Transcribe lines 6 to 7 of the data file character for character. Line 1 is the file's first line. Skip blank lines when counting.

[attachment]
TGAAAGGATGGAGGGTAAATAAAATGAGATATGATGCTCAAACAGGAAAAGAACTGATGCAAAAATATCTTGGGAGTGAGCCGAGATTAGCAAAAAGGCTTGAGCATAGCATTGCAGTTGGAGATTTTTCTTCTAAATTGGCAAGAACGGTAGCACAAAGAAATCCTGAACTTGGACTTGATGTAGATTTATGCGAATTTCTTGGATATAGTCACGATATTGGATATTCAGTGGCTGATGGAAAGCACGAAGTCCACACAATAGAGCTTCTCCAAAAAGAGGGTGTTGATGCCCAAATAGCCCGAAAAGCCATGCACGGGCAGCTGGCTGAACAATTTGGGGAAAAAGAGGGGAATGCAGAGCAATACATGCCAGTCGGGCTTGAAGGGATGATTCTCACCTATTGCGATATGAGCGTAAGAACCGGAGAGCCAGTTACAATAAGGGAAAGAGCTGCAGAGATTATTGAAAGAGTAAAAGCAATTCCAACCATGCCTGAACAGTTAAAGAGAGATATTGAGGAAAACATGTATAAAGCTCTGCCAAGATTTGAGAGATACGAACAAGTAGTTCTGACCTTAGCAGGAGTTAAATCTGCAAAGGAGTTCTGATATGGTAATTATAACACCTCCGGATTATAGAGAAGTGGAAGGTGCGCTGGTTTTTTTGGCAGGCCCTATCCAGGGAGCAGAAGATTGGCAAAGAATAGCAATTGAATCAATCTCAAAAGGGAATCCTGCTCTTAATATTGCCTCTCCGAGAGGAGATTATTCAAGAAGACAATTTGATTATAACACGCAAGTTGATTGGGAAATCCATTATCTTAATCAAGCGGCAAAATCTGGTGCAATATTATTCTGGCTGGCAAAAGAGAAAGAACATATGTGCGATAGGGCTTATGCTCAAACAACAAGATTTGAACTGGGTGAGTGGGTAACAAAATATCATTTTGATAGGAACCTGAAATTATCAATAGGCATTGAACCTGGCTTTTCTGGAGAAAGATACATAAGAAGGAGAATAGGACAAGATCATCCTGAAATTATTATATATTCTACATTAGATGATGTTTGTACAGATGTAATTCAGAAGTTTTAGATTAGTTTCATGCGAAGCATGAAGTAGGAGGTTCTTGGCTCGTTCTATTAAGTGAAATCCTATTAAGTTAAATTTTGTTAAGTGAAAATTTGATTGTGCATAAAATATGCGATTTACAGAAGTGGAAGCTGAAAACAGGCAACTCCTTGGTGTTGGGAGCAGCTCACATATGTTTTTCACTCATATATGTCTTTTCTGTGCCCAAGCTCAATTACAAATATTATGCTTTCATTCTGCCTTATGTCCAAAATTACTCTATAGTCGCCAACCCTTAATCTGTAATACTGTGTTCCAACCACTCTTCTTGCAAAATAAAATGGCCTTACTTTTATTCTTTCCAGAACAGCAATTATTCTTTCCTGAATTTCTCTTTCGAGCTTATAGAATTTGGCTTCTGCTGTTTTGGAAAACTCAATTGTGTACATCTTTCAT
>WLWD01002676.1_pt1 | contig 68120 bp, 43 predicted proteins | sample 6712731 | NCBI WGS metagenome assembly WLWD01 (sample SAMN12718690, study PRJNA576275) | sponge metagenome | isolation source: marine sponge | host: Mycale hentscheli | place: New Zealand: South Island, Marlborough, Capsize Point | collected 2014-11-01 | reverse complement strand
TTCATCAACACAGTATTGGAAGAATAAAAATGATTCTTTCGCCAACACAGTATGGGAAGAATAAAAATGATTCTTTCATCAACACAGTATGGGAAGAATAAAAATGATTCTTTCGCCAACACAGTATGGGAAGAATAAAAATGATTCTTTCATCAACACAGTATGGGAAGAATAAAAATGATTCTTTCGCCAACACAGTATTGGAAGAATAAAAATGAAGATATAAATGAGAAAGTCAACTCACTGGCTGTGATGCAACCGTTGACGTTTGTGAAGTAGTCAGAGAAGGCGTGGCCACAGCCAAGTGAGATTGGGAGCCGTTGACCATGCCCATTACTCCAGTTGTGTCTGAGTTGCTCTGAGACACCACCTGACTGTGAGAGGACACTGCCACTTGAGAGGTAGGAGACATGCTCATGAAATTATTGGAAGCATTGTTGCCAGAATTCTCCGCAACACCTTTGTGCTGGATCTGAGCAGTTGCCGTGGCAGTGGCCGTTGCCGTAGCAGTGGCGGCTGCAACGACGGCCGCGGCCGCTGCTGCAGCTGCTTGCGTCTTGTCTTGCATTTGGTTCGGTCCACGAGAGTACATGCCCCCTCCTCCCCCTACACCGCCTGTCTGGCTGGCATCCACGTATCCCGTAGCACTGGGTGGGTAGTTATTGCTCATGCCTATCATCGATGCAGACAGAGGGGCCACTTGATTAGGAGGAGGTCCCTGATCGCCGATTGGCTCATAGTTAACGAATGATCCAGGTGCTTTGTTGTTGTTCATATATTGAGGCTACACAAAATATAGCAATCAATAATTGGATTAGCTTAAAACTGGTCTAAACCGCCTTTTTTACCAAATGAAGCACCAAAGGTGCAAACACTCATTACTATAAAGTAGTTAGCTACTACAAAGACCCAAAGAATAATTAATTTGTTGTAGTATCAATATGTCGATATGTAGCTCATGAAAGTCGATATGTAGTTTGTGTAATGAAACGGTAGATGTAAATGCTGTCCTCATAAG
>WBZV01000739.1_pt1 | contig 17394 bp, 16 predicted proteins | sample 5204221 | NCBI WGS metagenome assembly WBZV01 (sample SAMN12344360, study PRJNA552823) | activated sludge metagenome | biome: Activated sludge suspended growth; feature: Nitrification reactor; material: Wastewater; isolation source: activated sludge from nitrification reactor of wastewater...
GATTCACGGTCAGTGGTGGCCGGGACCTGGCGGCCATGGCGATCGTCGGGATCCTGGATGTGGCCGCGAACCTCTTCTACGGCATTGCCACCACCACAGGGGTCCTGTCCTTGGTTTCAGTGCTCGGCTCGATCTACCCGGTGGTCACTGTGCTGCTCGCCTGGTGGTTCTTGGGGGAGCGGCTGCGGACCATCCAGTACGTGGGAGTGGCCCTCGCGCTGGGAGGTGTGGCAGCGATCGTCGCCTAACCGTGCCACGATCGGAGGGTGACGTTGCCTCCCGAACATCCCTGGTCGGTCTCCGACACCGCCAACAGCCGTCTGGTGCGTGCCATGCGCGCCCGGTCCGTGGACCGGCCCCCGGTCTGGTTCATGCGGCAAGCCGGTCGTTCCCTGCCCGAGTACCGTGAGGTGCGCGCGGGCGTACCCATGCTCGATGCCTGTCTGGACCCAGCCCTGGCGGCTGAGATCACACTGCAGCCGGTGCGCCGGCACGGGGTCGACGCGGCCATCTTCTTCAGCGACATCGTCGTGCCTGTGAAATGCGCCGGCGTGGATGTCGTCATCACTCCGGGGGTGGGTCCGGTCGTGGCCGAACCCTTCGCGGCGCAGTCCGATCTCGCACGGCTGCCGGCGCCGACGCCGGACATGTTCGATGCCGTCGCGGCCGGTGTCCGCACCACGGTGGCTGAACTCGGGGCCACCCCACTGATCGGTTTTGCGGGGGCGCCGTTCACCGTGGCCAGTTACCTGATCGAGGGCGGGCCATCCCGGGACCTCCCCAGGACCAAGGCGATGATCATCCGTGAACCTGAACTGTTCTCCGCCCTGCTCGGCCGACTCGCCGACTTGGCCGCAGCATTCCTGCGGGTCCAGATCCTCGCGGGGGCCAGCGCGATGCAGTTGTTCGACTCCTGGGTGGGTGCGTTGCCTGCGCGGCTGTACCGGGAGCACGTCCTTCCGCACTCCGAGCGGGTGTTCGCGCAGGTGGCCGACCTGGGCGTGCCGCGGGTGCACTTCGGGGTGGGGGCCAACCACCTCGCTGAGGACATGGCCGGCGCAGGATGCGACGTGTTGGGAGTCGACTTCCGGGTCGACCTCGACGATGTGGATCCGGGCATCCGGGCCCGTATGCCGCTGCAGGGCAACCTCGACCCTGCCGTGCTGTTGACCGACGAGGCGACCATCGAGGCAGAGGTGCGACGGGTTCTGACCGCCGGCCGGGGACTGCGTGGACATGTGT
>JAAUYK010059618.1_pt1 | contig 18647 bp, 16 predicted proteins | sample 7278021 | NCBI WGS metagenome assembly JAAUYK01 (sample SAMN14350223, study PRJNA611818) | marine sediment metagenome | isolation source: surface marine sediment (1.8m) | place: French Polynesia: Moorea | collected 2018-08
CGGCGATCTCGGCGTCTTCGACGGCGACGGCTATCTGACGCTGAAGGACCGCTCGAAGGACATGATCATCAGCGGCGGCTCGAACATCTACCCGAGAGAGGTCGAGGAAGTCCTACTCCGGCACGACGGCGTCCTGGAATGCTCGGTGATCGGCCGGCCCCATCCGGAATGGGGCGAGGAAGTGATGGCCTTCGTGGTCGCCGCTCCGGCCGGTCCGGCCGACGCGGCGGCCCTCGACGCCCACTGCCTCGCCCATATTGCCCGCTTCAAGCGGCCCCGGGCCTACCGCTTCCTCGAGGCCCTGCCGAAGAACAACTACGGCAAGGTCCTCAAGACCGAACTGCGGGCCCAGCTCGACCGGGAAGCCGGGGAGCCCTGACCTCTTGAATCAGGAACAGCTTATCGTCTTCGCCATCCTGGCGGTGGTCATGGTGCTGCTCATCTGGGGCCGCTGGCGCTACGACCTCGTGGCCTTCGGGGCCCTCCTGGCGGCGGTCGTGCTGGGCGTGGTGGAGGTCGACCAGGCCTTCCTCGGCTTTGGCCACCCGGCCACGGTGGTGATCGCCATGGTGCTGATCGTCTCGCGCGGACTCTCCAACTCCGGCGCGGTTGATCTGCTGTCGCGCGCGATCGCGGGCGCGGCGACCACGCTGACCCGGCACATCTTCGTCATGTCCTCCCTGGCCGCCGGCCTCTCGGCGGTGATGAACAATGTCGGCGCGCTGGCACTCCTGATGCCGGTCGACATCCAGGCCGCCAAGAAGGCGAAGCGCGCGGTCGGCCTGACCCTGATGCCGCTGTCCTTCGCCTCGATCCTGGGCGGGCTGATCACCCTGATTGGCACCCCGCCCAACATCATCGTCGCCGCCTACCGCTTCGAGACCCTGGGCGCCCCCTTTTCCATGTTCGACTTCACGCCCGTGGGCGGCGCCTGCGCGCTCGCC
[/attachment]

>JAAUYK010059618.1_pt1 | contig 18647 bp, 16 predicted proteins | sample 7278021 | NCBI WGS metagenome assembly JAAUYK01 (sample SAMN14350223, study PRJNA611818) | marine sediment metagenome | isolation source: surface marine sediment (1.8m) | place: French Polynesia: Moorea | collected 2018-08
CGGCGATCTCGGCGTCTTCGACGGCGACGGCTATCTGACGCTGAAGGACCGCTCGAAGGACATGATCATCAGCGGCGGCTCGAACATCTACCCGAGAGAGGTCGAGGAAGTCCTACTCCGGCACGACGGCGTCCTGGAATGCTCGGTGATCGGCCGGCCCCATCCGGAATGGGGCGAGGAAGTGATGGCCTTCGTGGTCGCCGCTCCGGCCGGTCCGGCCGACGCGGCGGCCCTCGACGCCCACTGCCTCGCCCATATTGCCCGCTTCAAGCGGCCCCGGGCCTACCGCTTCCTCGAGGCCCTGCCGAAGAACAACTACGGCAAGGTCCTCAAGACCGAACTGCGGGCCCAGCTCGACCGGGAAGCCGGGGAGCCCTGACCTCTTGAATCAGGAACAGCTTATCGTCTTCGCCATCCTGGCGGTGGTCATGGTGCTGCTCATCTGGGGCCGCTGGCGCTACGACCTCGTGGCCTTCGGGGCCCTCCTGGCGGCGGTCGTGCTGGGCGTGGTGGAGGTCGACCAGGCCTTCCTCGGCTTTGGCCACCCGGCCACGGTGGTGATCGCCATGGTGCTGATCGTCTCGCGCGGACTCTCCAACTCCGGCGCGGTTGATCTGCTGTCGCGCGCGATCGCGGGCGCGGCGACCACGCTGACCCGGCACATCTTCGTCATGTCCTCCCTGGCCGCCGGCCTCTCGGCGGTGATGAACAATGTCGGCGCGCTGGCACTCCTGATGCCGGTCGACATCCAGGCCGCCAAGAAGGCGAAGCGCGCGGTCGGCCTGACCCTGATGCCGCTGTCCTTCGCCTCGATCCTGGGCGGGCTGATCACCCTGATTGGCACCCCGCCCAACATCATCGTCGCCGCCTACCGCTTCGAGACCCTGGGCGCCCCCTTTTCCATGTTCGACTTCACGCCCGTGGGCGGCGCCTGCGCGCTCGCC